Slow Peace and the Long March

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This website documents the on-going story of educators who began their inquiry into peaceful practice at the Mahatma Gandhi Summer Institute for Building Peaceful Communities at the University of Alberta. It provides an account of our individual and collective journeys as we seek to develop our own approaches to pedagogies of peace. We approach education for peace as a particular form of education for democratic practice. We discuss challenges and successes as we seek to clarify our approach to education for peace and to understand our evolving idea of slow peace.

In light of the world wide CoVid-19 pandemic, we decided to create a special section of this site to celebrate ahimsa in all its forms. Please visit the "Circling the Globe with Ahimsa" page and if you have something you would like to share contact the site administrator (link at the bottom of the page).

We have adopted the label “slow peace” to describe the work we are doing. It grows out of an engagement with Gandhian principles and Rob Nixon’s understanding of slow violence. We begin with key Gandhian concepts such as equality, ahimsa, non-possession, non-exploitation, trusteeship, violence and nonviolence.

From these inspirations we have begun to articulate slow peace as proceeding from the following principles:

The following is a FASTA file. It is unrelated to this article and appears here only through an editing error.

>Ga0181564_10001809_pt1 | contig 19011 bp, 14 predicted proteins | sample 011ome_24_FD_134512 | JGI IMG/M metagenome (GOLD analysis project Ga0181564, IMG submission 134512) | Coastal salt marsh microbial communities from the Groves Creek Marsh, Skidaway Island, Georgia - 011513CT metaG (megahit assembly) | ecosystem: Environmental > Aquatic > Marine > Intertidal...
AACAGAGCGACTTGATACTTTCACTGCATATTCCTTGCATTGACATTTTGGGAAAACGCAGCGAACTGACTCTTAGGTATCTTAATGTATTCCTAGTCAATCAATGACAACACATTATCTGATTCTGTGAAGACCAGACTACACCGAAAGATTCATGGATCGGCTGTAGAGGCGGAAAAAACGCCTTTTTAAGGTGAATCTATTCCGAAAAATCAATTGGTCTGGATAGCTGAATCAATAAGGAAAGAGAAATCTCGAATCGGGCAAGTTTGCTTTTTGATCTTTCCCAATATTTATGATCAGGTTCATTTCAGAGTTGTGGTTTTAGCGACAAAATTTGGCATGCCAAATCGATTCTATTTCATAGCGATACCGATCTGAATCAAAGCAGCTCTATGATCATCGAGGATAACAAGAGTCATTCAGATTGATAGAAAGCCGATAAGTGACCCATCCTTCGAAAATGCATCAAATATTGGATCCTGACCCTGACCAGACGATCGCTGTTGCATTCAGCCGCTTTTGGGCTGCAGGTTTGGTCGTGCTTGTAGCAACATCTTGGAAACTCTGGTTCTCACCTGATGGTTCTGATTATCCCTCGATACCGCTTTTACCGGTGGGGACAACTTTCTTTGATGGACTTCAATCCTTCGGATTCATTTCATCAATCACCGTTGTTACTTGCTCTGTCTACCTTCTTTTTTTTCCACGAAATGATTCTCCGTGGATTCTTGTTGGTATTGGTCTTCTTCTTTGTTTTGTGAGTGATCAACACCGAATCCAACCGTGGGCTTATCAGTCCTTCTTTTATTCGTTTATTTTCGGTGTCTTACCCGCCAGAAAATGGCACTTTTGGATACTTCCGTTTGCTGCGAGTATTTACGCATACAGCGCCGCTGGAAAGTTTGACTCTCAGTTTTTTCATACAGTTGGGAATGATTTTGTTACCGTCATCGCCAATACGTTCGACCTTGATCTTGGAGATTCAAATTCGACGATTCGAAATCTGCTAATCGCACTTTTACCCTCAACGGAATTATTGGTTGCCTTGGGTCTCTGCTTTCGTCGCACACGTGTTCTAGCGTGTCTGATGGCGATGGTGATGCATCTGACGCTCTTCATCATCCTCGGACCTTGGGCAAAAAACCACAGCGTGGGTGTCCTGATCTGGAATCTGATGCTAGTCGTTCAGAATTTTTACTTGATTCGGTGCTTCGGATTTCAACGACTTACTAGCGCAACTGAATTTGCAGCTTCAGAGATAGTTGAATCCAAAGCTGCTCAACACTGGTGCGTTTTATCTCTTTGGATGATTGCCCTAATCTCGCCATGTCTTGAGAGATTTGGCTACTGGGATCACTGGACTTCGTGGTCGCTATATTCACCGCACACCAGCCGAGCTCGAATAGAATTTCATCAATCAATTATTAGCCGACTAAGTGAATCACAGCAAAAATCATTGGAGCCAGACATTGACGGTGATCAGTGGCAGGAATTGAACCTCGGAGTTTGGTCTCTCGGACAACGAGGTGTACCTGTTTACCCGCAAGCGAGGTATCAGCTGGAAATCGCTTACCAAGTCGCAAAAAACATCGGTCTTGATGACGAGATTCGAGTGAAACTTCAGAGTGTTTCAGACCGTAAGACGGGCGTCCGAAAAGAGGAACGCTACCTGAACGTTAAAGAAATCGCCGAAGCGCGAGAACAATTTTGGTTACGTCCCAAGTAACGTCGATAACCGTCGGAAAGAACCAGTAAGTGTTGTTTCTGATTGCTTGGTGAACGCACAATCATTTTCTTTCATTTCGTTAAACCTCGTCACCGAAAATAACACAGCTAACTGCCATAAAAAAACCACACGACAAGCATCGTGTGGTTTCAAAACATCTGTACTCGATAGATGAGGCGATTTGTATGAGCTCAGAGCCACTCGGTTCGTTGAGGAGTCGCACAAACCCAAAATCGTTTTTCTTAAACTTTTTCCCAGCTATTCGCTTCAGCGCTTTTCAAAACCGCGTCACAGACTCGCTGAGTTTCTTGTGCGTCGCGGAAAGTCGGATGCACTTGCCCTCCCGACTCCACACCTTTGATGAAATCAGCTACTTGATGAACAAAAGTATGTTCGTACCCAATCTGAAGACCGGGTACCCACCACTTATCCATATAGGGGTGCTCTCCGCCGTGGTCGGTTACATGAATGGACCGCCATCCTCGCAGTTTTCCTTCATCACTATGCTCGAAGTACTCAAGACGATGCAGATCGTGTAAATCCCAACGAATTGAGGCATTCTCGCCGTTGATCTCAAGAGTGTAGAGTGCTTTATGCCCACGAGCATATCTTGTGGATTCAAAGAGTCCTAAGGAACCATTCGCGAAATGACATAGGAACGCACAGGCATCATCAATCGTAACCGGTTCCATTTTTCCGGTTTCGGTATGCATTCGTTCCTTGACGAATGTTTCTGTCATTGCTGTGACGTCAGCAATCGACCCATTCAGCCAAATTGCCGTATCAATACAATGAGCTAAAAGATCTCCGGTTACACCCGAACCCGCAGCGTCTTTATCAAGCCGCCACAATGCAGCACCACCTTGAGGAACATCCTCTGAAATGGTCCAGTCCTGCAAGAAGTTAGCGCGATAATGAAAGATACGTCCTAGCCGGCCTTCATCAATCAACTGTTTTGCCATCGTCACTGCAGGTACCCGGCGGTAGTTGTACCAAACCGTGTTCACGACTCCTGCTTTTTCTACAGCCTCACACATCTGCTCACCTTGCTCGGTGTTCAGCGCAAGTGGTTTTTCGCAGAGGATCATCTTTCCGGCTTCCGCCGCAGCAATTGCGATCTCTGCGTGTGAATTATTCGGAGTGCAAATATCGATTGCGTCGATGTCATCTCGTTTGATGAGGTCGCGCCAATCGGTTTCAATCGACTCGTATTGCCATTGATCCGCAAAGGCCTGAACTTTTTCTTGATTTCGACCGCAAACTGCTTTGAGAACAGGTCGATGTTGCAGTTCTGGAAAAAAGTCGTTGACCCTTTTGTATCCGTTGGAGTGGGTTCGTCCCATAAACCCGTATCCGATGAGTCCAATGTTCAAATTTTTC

• Beginning from the understanding that much of the violence in the world is slow violence that goes largely unnoticed because it happens overextended periods of time, is not necessarily contained to one geographic space, continues through practices and processes that are normalized and sanctioned, and largely affects the most marginalized and dispossessed people of the world;
    • That attention to any form of violence necessitates concomitant attention to a practice of nonviolence that would address it;
    • Our particular approach to peace and nonviolence follows from Gandhian principles;
    • Slow peace must begin by stepping back to understand the taken-for-granted practices that contribute to various forms of slow violence with particular attention to the ways in which those practices are embodied in the work we do as educators and researchers;
    • It is important to focus on a specific form of violence writ large as well as thinking about day to day practices that sustain this type of violence; and
    • To be effective, slow peace requires a commitment to sustained action through a variety of forms and practices.